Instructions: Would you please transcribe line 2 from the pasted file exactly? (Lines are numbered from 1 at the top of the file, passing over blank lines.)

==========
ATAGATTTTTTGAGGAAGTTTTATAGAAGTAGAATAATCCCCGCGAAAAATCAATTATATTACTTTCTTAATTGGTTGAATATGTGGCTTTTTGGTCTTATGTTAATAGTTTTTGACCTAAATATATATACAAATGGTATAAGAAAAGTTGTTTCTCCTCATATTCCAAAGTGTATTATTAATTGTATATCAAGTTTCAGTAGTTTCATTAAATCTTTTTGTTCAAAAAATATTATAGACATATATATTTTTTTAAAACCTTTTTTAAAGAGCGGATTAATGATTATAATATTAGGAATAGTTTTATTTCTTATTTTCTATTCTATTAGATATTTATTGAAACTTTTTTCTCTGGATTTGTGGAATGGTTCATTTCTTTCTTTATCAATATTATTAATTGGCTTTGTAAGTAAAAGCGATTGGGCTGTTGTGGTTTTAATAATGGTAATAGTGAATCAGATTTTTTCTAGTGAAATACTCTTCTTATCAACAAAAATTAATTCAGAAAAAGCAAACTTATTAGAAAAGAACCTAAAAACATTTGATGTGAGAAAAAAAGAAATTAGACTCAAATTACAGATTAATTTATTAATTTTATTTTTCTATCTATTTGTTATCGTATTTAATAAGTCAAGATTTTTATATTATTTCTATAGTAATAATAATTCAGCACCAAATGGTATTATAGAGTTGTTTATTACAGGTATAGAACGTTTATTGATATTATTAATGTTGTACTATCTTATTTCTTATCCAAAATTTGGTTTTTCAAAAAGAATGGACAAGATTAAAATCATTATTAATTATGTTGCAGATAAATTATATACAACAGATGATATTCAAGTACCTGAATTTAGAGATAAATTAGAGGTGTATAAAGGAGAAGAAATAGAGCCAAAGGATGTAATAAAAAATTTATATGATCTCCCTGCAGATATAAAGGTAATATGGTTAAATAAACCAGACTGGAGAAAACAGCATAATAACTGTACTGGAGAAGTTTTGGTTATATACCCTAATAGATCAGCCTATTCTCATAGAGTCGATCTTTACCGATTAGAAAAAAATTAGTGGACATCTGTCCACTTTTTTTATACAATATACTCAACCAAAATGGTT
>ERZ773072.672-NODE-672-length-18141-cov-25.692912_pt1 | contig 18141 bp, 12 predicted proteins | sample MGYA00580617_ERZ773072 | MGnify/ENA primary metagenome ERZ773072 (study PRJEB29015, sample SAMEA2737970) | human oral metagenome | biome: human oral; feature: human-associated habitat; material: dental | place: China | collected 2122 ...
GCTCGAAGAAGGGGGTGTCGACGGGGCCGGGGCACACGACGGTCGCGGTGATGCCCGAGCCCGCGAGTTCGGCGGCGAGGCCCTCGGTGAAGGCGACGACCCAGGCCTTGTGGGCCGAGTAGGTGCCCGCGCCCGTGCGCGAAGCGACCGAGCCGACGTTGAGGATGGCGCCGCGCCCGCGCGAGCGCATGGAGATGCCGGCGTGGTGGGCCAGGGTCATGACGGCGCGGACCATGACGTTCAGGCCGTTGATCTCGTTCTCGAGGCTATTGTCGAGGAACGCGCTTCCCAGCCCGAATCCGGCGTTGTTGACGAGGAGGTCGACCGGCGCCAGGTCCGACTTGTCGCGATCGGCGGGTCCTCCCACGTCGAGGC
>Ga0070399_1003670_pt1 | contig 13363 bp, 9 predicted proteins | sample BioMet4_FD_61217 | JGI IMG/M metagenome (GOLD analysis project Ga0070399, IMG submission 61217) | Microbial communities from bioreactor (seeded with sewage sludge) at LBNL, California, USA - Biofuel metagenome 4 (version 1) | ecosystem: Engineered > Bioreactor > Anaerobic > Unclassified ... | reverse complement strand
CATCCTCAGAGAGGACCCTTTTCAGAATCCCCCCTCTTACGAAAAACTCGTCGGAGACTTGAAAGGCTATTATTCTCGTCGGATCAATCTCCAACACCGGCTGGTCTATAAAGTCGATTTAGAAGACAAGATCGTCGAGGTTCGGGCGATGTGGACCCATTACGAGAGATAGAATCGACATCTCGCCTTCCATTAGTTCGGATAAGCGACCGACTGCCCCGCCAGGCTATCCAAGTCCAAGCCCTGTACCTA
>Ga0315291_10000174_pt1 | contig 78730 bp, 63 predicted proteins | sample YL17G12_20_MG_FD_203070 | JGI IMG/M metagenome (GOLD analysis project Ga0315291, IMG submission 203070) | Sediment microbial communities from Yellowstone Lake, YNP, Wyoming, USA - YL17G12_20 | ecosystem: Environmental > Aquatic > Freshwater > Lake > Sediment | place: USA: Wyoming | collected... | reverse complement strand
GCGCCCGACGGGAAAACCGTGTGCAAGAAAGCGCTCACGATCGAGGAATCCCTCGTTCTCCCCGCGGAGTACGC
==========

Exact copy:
>ERZ773072.672-NODE-672-length-18141-cov-25.692912_pt1 | contig 18141 bp, 12 predicted proteins | sample MGYA00580617_ERZ773072 | MGnify/ENA primary metagenome ERZ773072 (study PRJEB29015, sample SAMEA2737970) | human oral metagenome | biome: human oral; feature: human-associated habitat; material: dental | place: China | collected 2122 ...